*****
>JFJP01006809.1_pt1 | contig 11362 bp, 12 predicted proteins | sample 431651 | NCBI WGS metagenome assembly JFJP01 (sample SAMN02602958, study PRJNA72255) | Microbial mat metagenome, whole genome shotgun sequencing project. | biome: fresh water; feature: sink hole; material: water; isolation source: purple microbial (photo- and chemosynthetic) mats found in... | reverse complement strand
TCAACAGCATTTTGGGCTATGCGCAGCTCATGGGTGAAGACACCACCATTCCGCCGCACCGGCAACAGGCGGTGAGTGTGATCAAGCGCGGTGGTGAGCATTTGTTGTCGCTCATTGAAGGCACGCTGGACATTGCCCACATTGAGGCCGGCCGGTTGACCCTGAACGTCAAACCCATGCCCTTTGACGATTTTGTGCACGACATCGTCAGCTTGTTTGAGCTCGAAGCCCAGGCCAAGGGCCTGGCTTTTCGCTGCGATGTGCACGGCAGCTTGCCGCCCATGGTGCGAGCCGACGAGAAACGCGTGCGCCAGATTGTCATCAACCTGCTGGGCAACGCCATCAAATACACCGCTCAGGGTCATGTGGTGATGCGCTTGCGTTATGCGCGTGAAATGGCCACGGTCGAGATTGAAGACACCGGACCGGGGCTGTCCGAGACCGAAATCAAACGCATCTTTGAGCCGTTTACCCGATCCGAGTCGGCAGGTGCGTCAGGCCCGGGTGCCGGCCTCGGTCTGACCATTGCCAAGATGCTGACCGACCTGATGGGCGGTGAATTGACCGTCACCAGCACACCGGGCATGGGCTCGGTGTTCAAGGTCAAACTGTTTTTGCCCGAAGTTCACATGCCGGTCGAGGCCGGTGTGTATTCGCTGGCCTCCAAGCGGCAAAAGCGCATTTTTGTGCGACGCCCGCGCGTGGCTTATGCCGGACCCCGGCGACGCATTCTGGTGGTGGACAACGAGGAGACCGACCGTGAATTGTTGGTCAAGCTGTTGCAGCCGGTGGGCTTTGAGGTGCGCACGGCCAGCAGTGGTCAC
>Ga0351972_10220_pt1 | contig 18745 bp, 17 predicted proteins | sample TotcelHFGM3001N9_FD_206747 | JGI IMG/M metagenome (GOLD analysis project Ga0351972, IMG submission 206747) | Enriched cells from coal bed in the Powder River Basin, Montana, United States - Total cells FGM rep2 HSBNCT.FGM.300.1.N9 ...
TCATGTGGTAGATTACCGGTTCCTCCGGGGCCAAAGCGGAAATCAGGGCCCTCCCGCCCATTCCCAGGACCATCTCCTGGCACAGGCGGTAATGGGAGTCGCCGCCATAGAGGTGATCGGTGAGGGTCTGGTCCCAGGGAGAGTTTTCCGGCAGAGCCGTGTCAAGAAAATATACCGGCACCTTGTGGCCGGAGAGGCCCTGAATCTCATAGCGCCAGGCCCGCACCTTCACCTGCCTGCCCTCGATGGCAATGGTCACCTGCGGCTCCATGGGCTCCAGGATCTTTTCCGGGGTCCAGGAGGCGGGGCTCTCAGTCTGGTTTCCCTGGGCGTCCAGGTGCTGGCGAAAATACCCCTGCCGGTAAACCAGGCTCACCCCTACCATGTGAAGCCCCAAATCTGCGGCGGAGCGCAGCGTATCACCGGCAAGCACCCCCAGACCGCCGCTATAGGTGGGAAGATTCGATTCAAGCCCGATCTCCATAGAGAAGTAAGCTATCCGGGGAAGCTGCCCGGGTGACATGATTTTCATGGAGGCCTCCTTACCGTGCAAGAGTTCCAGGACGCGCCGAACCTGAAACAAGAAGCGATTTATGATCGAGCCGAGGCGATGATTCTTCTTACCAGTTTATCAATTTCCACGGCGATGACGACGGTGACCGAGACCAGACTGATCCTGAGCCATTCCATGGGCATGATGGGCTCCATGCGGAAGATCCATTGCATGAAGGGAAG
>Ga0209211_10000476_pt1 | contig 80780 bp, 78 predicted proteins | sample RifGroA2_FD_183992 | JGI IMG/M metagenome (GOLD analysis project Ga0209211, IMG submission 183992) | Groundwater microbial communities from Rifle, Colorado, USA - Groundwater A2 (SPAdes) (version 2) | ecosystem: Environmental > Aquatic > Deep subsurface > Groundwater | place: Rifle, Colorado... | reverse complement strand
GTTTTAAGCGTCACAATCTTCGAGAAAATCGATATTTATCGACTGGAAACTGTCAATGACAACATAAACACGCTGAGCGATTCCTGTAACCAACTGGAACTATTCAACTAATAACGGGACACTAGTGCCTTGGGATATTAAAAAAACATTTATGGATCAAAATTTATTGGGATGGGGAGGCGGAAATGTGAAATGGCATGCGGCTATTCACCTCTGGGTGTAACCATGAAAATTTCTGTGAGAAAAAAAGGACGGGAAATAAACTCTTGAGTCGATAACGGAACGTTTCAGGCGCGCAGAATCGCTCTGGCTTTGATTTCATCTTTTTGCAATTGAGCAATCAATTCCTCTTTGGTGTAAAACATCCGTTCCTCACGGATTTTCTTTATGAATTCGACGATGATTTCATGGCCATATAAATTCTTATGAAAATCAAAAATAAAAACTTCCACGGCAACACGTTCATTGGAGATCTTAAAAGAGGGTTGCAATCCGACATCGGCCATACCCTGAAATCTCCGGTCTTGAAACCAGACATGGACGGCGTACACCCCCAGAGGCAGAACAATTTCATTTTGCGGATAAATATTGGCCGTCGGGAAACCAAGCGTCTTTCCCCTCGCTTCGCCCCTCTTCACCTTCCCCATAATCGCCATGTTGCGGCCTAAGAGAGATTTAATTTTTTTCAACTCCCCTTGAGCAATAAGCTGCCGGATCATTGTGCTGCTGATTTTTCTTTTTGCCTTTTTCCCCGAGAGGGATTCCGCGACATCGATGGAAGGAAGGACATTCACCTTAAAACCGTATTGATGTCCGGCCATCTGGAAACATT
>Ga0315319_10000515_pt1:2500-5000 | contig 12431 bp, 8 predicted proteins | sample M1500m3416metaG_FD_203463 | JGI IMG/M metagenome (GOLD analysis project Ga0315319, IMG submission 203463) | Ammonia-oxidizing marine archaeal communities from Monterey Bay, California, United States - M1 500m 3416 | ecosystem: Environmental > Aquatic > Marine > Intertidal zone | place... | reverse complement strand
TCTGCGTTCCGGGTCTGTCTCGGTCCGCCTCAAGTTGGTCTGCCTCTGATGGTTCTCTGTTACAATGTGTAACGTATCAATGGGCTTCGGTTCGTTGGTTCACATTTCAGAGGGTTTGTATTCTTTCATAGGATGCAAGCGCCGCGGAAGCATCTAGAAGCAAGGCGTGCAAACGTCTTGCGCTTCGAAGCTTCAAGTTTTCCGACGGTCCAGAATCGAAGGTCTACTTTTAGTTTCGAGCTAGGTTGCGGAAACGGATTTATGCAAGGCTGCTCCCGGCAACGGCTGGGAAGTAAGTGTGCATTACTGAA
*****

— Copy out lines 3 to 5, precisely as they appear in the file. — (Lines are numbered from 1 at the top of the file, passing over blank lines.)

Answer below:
>Ga0351972_10220_pt1 | contig 18745 bp, 17 predicted proteins | sample TotcelHFGM3001N9_FD_206747 | JGI IMG/M metagenome (GOLD analysis project Ga0351972, IMG submission 206747) | Enriched cells from coal bed in the Powder River Basin, Montana, United States - Total cells FGM rep2 HSBNCT.FGM.300.1.N9 ...
TCATGTGGTAGATTACCGGTTCCTCCGGGGCCAAAGCGGAAATCAGGGCCCTCCCGCCCATTCCCAGGACCATCTCCTGGCACAGGCGGTAATGGGAGTCGCCGCCATAGAGGTGATCGGTGAGGGTCTGGTCCCAGGGAGAGTTTTCCGGCAGAGCCGTGTCAAGAAAATATACCGGCACCTTGTGGCCGGAGAGGCCCTGAATCTCATAGCGCCAGGCCCGCACCTTCACCTGCCTGCCCTCGATGGCAATGGTCACCTGCGGCTCCATGGGCTCCAGGATCTTTTCCGGGGTCCAGGAGGCGGGGCTCTCAGTCTGGTTTCCCTGGGCGTCCAGGTGCTGGCGAAAATACCCCTGCCGGTAAACCAGGCTCACCCCTACCATGTGAAGCCCCAAATCTGCGGCGGAGCGCAGCGTATCACCGGCAAGCACCCCCAGACCGCCGCTATAGGTGGGAAGATTCGATTCAAGCCCGATCTCCATAGAGAAGTAAGCTATCCGGGGAAGCTGCCCGGGTGACATGATTTTCATGGAGGCCTCCTTACCGTGCAAGAGTTCCAGGACGCGCCGAACCTGAAACAAGAAGCGATTTATGATCGAGCCGAGGCGATGATTCTTCTTACCAGTTTATCAATTTCCACGGCGATGACGACGGTGACCGAGACCAGACTGATCCTGAGCCATTCCATGGGCATGATGGGCTCCATGCGGAAGATCCATTGCATGAAGGGAAG
>Ga0209211_10000476_pt1 | contig 80780 bp, 78 predicted proteins | sample RifGroA2_FD_183992 | JGI IMG/M metagenome (GOLD analysis project Ga0209211, IMG submission 183992) | Groundwater microbial communities from Rifle, Colorado, USA - Groundwater A2 (SPAdes) (version 2) | ecosystem: Environmental > Aquatic > Deep subsurface > Groundwater | place: Rifle, Colorado... | reverse complement strand